The same can be said for looking at configuration settings over and over, or resetting privileged accounts back to a secure baseline. But this is what database assessment is all about: ensuring the basic security measures are in place and effective. And it's the automation of these tasks that makes database assessment tools so useful. This post focuses on the operational tasks -- my next post will cover what you need to look for in assessment tools that support these functions.
It's the database privileges, misconfigurations, and vulnerabilities that are most commonly exploited by attackers. The three main defenses to verify database security are: assessing configuration, assessing user configuration, and patching the database.
* User Permissions and Roles: This includes default passwords, public roles of database features, databases owned by local administrator account, normal users with any administrative add/modify functions. Smaller firms may tolerate a DBA that has all privileges, but mid-sized to large firms do not. And just because you got these setting right last quarter does not mean that they stayed that way. Finally, you want to review both permissions assigned to each user, as well as user participation in each group. * Database Configuration: Every database platform is different, and every one will have specific options that require unique attention. But there are a handful of common settings that you need to pay careful attention to, such as any external code access, network SSL/TLS setup, and keeping functions or modules installed that you don't use. Review the database vendor best practices, because there are usually some handy tips there.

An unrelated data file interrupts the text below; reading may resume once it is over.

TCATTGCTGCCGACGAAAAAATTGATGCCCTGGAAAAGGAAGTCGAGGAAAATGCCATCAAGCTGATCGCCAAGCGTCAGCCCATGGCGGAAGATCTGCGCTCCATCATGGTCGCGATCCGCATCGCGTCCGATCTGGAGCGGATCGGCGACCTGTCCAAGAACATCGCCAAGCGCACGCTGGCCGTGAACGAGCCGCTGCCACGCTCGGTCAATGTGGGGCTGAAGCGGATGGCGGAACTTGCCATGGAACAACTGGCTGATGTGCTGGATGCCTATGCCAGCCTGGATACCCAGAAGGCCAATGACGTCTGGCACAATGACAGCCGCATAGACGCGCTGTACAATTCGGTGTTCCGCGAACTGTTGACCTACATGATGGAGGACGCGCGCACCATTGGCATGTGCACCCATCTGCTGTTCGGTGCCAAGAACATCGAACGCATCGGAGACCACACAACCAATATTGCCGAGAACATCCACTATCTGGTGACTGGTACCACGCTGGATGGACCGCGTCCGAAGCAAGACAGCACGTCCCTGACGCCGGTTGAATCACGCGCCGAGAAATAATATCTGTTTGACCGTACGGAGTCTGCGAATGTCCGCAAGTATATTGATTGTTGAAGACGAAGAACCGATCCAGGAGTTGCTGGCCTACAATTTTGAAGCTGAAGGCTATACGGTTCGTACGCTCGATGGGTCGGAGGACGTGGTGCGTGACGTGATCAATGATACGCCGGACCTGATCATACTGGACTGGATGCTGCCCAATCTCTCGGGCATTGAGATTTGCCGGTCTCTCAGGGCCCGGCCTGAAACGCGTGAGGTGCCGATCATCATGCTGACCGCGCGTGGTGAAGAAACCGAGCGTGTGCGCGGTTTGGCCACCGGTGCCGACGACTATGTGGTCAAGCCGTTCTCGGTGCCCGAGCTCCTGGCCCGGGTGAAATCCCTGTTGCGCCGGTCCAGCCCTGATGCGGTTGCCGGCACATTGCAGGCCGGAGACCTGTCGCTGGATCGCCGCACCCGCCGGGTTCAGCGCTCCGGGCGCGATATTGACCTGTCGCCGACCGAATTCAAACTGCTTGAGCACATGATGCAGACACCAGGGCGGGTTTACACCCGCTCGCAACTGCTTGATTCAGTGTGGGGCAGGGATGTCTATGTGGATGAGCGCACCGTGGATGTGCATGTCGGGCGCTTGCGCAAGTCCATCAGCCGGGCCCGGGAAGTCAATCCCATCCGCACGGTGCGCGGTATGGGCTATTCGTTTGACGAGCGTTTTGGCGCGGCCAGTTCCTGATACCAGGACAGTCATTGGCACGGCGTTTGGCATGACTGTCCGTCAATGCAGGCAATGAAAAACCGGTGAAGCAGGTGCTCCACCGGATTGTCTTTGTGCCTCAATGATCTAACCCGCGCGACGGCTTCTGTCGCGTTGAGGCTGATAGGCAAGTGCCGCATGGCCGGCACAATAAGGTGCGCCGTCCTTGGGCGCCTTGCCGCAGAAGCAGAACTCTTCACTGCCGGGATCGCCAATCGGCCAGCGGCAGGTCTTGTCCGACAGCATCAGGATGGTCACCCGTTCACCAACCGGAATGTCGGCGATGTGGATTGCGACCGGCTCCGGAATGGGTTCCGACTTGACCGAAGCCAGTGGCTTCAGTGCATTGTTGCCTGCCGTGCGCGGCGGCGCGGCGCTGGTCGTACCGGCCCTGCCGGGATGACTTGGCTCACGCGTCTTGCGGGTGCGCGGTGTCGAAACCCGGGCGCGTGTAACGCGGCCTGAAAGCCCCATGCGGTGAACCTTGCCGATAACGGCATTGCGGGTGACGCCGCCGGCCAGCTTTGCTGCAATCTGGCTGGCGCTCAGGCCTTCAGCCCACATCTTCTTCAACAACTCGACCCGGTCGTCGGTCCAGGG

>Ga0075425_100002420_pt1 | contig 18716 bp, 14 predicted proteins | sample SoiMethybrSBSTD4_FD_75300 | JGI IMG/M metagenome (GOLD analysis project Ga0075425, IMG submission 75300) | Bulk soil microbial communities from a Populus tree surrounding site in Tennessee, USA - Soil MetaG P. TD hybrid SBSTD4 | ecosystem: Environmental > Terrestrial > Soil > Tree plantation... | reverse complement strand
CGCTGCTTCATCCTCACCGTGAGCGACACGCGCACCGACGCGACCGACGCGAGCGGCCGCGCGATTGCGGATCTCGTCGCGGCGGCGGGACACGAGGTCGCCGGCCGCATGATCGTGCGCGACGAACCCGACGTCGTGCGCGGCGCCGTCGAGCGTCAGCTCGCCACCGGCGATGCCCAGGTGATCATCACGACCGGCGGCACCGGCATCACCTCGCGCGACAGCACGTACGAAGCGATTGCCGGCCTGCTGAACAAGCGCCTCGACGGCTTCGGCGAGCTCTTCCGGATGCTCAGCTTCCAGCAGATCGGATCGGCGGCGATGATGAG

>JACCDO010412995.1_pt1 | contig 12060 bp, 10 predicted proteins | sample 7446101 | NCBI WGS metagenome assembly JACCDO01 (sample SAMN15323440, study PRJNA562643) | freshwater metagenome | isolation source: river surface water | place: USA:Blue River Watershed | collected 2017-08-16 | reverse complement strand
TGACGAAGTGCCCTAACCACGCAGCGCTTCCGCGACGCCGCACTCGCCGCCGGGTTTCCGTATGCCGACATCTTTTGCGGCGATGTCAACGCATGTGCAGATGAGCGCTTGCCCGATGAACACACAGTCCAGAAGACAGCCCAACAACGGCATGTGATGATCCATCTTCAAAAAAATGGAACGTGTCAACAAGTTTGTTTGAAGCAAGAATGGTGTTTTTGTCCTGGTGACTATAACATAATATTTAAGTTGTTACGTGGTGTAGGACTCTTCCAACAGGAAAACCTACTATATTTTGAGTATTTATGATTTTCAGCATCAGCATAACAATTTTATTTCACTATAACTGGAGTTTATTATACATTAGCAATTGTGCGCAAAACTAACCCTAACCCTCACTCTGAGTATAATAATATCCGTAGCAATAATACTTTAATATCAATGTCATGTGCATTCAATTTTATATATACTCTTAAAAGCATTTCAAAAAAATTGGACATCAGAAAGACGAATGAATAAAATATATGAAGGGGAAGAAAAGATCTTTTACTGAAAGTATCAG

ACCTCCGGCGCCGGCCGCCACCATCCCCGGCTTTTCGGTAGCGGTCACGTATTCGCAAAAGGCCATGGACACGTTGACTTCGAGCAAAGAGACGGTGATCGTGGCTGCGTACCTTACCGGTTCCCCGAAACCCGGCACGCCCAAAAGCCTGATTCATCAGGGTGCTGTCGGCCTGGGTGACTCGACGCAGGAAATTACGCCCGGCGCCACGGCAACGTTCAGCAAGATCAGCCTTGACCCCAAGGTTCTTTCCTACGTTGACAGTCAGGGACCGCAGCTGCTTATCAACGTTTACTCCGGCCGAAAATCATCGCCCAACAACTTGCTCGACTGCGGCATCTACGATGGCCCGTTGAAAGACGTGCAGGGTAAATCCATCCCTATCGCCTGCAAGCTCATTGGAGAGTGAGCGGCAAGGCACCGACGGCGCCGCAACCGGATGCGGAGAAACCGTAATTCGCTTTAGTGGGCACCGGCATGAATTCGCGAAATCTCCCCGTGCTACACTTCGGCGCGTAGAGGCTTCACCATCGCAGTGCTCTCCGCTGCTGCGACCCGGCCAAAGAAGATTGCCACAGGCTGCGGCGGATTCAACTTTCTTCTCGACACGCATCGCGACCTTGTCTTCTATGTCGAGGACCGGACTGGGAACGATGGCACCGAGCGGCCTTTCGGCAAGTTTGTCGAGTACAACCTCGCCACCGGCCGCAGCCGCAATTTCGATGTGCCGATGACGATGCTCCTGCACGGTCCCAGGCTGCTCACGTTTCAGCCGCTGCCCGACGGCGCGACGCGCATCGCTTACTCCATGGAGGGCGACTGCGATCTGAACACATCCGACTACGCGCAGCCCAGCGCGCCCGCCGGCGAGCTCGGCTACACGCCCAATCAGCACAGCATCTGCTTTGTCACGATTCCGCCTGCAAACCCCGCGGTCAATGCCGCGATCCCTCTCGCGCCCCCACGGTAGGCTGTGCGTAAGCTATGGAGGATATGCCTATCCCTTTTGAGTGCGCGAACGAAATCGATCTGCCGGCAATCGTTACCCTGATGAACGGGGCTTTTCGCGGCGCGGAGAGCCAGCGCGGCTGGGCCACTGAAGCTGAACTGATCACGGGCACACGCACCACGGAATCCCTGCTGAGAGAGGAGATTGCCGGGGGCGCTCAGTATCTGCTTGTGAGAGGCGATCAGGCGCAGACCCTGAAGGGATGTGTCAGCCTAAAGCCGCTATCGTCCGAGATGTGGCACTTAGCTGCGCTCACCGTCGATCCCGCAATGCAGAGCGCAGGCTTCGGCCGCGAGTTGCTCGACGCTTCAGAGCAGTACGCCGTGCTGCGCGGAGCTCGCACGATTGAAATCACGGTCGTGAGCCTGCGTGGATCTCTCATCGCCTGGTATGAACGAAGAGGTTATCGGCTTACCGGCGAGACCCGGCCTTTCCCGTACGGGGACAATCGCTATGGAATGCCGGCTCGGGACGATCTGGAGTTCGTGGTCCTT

* Database Patching: Security issues are so common that your vendor will likely produces a security patch once a quarter. Sign up to get patch notifications so that you get pre-announcements and release details when the patches are ready. You should get into a routine to determine if the patch is relevant to you, and if so, have a test environment so you can quickly verify that the patch or workaround does not kill some critical application or function. Most zero-day attacks, such as SQL injection and buffer overflows, don't have specific workarounds so you need to patch quickly. Task injection and authentication escalation may have temporary workarounds, so look for those.
This is really the bare minimum you need to look at -- I am not getting into advanced settings, blocking, or automated patching. But you need to get the basics right. In my next post I'll talk about tools.
Adrian Lane is an analyst/CTO with Securosis LLC, an independent security consulting practice. Special to Dark Reading.